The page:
By: Jeremy Berger, Ask Men
Hackers had a big year in 2011. A phone hacker gave us naked pictures of Scarlett Johansson. News Of The World gave us shame. The "hacktivist" group Anonymous gave us the personal information of a police officer who pepper sprayed non-violent protestors at UC Davis. RSA Security was hacked, probably by a foreign government. My girlfriend looked at my text messages.
The funny thing about all of this hacking is that even as the malware taking control of machines becomes more complex, the way scammers deliver it doesn't require much technological expertise at all -- only a little charisma and an understanding of psychology. It's called social engineering, and, for an example, look no further than Facebook, where users who are looking for a way to deactivate the Timeline feature on their profiles (which isn't possible) are being duped into "liking" an app that ultimately gives spammers access to their profiles.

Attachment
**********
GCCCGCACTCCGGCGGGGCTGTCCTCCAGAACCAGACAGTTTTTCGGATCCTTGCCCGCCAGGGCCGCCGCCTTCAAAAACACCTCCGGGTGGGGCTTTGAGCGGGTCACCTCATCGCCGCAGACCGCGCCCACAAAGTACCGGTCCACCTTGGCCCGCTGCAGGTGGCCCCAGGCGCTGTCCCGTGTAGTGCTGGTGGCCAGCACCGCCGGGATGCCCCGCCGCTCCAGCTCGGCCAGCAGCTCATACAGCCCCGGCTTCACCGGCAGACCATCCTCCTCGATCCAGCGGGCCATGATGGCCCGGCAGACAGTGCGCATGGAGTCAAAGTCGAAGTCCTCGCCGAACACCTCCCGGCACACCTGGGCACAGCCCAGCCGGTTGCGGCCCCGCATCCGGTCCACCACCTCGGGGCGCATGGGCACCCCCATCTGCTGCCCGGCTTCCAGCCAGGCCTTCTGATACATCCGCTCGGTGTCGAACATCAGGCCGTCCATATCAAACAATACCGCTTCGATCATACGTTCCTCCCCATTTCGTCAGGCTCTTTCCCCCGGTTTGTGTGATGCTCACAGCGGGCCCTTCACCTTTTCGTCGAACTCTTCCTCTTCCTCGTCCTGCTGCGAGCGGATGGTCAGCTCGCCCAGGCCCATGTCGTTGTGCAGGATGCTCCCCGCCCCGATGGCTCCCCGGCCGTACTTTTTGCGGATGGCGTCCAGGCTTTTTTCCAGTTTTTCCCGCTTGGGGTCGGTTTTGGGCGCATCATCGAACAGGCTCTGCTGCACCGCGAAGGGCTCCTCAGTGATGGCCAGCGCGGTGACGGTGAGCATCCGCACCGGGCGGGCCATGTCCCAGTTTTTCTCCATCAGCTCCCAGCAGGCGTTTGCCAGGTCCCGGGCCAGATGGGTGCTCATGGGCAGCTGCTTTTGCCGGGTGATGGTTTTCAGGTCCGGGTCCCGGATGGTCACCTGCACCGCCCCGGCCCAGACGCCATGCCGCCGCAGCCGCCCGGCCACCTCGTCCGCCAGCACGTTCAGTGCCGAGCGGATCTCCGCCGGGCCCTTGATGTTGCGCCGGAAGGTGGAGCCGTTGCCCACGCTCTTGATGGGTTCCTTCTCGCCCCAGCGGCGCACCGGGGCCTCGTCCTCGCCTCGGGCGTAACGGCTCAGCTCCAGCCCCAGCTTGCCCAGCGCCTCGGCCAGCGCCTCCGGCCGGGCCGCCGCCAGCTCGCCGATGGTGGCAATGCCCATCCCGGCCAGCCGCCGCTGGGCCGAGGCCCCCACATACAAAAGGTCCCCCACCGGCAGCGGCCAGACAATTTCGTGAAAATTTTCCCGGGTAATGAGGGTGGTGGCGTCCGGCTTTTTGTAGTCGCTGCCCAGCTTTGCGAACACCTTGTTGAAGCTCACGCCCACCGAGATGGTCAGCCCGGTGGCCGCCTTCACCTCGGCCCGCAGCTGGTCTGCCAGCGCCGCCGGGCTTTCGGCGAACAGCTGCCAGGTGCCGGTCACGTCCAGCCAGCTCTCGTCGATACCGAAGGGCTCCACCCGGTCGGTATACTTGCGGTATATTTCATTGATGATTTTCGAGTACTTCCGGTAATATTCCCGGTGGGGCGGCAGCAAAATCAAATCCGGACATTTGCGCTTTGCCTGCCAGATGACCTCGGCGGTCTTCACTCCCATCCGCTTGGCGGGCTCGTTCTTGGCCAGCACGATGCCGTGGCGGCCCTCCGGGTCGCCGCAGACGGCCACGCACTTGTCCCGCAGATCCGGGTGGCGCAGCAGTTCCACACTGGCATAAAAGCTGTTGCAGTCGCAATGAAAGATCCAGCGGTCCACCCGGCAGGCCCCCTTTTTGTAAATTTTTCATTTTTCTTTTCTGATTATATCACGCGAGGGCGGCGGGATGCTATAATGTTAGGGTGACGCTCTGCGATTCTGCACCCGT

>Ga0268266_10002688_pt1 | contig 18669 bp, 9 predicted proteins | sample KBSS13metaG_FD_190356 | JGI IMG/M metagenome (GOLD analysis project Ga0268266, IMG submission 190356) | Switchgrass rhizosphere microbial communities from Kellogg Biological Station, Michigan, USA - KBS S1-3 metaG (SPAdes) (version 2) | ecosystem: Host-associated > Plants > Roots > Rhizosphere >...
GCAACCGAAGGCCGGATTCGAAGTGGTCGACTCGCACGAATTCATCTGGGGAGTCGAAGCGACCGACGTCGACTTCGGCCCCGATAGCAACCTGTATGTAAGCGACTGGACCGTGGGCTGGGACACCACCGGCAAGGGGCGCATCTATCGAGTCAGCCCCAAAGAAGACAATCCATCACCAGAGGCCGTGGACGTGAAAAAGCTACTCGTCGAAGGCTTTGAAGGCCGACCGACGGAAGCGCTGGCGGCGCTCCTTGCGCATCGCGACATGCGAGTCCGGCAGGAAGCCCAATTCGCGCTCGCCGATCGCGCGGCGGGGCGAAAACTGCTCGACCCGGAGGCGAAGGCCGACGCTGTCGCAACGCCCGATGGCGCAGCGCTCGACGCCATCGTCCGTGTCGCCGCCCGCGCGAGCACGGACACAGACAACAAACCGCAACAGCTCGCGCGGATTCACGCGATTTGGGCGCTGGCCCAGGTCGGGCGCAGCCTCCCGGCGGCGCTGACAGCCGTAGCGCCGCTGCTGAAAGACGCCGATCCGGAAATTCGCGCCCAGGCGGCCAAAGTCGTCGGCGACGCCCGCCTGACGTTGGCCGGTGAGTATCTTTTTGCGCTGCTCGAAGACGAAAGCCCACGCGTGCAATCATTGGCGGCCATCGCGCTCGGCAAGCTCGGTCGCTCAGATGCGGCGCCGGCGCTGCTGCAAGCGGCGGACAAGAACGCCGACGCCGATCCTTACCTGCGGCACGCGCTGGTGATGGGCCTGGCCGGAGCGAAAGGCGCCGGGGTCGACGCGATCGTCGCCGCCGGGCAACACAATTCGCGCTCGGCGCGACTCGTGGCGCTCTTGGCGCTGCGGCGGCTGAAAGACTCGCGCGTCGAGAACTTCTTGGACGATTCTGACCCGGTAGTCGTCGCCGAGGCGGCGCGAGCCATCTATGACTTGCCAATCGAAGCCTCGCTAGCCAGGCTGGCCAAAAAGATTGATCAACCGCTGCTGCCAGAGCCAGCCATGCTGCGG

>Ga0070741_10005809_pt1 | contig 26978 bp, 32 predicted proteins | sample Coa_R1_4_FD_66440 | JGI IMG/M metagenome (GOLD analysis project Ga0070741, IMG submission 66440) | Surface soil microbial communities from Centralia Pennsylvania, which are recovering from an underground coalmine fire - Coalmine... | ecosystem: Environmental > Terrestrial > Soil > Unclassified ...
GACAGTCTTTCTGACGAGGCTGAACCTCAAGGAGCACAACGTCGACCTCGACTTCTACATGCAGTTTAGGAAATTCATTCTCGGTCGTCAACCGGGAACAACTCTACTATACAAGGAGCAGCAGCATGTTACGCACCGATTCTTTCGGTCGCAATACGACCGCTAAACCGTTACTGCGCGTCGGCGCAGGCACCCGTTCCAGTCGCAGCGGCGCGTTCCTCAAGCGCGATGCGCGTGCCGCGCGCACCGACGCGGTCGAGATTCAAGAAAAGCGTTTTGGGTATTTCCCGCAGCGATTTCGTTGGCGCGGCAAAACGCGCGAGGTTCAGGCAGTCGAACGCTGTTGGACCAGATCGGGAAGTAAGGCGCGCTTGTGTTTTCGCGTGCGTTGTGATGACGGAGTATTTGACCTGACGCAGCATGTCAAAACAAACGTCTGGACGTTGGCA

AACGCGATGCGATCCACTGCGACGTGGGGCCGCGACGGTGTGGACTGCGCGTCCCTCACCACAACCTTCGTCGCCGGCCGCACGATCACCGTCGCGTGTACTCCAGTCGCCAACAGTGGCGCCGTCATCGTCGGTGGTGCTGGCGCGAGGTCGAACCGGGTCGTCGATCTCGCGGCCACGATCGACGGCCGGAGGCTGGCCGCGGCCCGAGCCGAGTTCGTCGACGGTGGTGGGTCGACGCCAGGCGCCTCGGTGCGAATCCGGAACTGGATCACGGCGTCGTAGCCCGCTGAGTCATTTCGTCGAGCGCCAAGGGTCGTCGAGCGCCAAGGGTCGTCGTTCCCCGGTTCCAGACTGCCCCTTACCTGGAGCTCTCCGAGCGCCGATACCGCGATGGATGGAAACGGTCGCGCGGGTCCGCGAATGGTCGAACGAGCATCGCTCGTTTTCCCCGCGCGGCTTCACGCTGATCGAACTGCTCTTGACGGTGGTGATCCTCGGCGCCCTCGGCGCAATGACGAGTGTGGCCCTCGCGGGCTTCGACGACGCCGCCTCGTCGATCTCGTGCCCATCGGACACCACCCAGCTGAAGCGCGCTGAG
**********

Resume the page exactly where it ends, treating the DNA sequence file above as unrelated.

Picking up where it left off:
To find out why the old tricks still work, we consulted a panel of tech experts:
-Kevin Mitnick, author of The New York Times bestseller Ghost In The Wires, and at one time the most wanted computer criminal in the United States.
-Kevin Mahaffey, founder and CTO of Lookout Mobile Security.
-Tim Armstrong, malware researcher at Kaspersky Lab, a Russian internet security firm.